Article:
The Duckweeds & Mosquito-ferns

Greater Duckweed Greater Duckweed Common Duckweed Carolina Mosquito-fern

What are they?

Once considered to form their own family, the Lemnaceae, duckweeds are now generally considered to be in the arum family, Araceae. Duckweeds are amongst the smallest flowering plants in the world, though the flowers are tiny and seldom seen, while some species rarely - if ever - flower. Such plants propogate vegetatively, with small sections breaking off and becoming new plants. Mosquito-ferns are true ferns, but are included here with the duckweeds as they often grow together and are superficially similar in their habits.

Where are they found?

Duckweeds are a very familiar sight in mid and late summer when they often carpet the surface of small ponds and other areas of still water with a layer of green. The mosquito-ferns similarly grow in dense colonies, but often turn rich reddish-purple in the Fall.


The identification of duckweeds is difficult and it is quite likely that there are more species to be found in the Cape May area. A hand lens is generally required for most species. Identification involves the number of veins, presence or absence of rootlets on the underside (and their number) and subtle differences in the overall shape of the plant. One technical term that it is useful to know is Thallus. In this instance, a thallus is a kind of amorphous 'blob' of plant material, which can neither be considered a stem or a leaf, but a mixture of both.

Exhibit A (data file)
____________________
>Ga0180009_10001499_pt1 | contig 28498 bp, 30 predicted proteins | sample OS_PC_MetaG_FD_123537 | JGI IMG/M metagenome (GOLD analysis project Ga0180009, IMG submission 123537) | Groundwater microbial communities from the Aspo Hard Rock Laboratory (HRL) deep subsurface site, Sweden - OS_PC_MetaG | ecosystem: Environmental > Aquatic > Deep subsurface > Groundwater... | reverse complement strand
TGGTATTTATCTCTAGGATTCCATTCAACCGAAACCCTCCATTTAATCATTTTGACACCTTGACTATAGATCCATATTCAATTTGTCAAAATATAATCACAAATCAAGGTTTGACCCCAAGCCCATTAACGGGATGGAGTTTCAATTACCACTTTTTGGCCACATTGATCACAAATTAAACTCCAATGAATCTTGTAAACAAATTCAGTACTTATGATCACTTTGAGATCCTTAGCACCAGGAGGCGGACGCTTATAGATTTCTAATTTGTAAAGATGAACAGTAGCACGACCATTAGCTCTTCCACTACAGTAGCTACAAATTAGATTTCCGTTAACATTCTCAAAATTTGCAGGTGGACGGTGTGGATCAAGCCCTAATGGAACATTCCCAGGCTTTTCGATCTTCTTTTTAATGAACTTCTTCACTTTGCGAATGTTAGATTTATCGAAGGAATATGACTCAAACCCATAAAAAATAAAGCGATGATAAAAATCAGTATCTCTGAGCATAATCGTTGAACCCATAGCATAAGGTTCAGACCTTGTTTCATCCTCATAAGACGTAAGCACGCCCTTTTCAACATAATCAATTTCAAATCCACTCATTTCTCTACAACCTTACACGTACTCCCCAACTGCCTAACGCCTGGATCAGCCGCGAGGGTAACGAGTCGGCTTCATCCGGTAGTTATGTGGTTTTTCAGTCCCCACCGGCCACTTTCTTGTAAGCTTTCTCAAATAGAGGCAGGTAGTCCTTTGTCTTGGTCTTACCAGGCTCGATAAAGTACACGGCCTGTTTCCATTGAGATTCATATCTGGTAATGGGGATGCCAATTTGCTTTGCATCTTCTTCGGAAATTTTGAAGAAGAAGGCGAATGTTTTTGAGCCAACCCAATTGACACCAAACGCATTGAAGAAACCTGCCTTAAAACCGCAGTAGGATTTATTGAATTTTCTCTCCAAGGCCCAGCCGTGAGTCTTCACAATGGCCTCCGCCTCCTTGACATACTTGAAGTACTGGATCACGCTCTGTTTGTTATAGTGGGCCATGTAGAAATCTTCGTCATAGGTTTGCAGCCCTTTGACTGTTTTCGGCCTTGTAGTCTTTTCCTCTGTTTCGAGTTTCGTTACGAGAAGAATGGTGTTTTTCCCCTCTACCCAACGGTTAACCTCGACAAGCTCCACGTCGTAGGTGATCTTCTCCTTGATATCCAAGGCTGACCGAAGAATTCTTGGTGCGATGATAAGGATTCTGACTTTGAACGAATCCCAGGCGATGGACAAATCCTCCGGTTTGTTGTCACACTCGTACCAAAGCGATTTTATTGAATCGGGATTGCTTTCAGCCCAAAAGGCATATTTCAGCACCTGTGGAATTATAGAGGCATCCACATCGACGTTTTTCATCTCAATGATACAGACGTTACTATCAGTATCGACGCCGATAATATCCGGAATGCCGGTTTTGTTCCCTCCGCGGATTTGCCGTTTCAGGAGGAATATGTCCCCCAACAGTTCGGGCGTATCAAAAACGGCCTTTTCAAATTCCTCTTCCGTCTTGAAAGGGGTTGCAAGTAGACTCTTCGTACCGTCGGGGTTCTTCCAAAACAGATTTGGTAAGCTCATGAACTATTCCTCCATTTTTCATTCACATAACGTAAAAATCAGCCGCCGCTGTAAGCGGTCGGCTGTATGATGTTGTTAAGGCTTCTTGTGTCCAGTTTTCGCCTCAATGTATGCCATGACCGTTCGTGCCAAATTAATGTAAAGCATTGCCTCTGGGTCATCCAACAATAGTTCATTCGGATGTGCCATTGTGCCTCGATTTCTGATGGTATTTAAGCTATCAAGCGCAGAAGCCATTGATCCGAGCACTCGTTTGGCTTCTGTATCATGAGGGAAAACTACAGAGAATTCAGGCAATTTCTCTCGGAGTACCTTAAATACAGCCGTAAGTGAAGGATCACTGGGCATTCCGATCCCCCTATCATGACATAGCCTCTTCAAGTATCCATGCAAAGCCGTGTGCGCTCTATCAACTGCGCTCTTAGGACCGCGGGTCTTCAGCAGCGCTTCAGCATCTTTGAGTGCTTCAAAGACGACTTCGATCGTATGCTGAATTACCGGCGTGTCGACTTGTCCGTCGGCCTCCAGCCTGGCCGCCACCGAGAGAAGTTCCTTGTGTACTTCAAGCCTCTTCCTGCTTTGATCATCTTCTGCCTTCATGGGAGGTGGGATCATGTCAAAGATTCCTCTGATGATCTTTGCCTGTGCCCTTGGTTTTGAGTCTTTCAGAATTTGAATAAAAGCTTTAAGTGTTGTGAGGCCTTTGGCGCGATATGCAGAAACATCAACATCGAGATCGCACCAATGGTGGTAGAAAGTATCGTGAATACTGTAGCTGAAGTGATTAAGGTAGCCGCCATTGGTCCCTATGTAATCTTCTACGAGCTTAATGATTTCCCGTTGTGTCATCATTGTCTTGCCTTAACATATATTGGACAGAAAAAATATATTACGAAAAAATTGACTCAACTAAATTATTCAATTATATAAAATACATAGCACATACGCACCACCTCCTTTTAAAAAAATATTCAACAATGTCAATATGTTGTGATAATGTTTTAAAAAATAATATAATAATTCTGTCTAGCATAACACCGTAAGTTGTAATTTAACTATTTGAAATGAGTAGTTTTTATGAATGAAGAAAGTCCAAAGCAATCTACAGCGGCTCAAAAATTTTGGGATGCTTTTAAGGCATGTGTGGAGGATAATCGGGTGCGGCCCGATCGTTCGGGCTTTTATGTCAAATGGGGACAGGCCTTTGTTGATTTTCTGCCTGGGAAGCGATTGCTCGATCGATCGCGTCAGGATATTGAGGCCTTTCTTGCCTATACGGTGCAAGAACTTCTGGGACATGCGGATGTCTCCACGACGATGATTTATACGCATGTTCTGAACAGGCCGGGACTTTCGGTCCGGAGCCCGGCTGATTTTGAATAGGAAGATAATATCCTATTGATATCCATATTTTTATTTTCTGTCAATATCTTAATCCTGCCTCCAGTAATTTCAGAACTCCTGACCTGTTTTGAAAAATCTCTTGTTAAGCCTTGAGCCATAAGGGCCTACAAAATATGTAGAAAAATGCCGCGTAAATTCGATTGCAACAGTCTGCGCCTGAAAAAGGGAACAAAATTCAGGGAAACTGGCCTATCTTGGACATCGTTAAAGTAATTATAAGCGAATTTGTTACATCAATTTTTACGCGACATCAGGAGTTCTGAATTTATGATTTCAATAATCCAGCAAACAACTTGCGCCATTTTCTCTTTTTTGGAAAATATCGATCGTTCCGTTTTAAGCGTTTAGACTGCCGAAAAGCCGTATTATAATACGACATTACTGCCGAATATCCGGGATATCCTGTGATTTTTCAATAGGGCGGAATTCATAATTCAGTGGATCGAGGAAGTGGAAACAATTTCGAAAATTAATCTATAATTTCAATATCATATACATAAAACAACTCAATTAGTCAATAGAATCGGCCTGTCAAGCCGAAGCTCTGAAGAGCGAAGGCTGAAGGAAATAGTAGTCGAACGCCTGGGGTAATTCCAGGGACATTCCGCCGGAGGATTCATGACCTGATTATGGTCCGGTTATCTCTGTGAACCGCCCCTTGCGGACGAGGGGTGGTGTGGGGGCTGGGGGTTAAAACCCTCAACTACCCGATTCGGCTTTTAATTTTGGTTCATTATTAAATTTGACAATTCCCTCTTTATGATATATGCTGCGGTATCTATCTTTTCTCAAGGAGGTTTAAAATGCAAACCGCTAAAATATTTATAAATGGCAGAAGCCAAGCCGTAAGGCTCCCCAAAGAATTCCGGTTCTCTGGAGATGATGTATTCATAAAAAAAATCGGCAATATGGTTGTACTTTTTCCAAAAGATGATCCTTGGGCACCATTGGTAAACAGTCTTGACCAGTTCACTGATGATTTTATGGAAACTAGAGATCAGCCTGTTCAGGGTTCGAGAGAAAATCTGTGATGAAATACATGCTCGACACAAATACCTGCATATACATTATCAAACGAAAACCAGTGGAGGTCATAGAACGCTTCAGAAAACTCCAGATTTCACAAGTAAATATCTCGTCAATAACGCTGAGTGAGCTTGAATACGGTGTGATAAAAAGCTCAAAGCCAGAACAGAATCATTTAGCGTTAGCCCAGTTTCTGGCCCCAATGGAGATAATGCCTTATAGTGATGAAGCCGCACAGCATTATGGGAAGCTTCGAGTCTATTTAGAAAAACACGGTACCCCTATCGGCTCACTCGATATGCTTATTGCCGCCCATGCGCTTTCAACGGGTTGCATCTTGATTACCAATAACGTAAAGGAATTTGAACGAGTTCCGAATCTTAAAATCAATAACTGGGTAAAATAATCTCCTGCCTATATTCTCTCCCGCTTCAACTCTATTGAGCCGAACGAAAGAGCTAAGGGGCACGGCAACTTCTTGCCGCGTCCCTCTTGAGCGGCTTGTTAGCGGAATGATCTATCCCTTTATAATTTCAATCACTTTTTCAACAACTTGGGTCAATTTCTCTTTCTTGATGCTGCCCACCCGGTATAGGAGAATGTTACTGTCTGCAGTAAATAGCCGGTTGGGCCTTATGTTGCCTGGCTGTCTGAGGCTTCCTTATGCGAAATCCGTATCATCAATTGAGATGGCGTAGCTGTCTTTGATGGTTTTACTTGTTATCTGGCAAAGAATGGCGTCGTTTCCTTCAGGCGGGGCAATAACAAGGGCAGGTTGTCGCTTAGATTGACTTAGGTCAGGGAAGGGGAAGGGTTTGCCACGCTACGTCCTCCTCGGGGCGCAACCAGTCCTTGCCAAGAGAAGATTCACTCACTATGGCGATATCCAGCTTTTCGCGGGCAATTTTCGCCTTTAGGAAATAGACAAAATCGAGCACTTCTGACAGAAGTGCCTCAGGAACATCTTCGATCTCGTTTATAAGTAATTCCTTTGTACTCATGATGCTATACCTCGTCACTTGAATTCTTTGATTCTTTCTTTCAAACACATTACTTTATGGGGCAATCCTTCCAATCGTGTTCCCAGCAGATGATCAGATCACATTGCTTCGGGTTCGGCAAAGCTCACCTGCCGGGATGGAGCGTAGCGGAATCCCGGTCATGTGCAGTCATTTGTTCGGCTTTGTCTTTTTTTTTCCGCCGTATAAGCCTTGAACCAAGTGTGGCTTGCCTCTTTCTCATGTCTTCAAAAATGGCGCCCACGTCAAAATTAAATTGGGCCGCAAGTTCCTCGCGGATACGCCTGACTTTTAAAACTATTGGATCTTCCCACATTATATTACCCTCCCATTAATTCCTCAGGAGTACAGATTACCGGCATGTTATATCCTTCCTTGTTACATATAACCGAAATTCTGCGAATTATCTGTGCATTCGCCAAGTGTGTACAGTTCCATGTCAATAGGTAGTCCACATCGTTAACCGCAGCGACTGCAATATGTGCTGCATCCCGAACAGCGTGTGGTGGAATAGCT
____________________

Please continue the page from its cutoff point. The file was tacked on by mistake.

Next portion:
Greater Duckweed      Spirodela polyrrhiza

(Common Duckmeat) A widespread but localized species, typically found in still, more or less permanent waters of ponds and lake margins. Underside is usually red, which can be visible from above as a red border. Many rootlets on underside.
Greater Duckweed Greater Duckweed Greater Duckweed
Typical thallus
Typical thallus

Common Duckweed      Lemna minor

A widespread species in still water ponds. Usually not red on the underside (though may be lightly so at times) and rootlets are single. Thallus has three weak veins.
Common Duckweed Common Duckweed Common Duckweed
Typical plants

Carolina Mosquito-fern      Azolla caroliniana

Probably native, though some consider it introduced from the tropics. Popular as a garden pond plant and at least some plants probably originate from nurseries or gardens. Plants usually green early in the season, turning reddish by mid-summer.
Carolina Mosquito-fern Carolina Mosquito-fern Carolina Mosquito-fern Carolina Mosquito-fern
Typical plant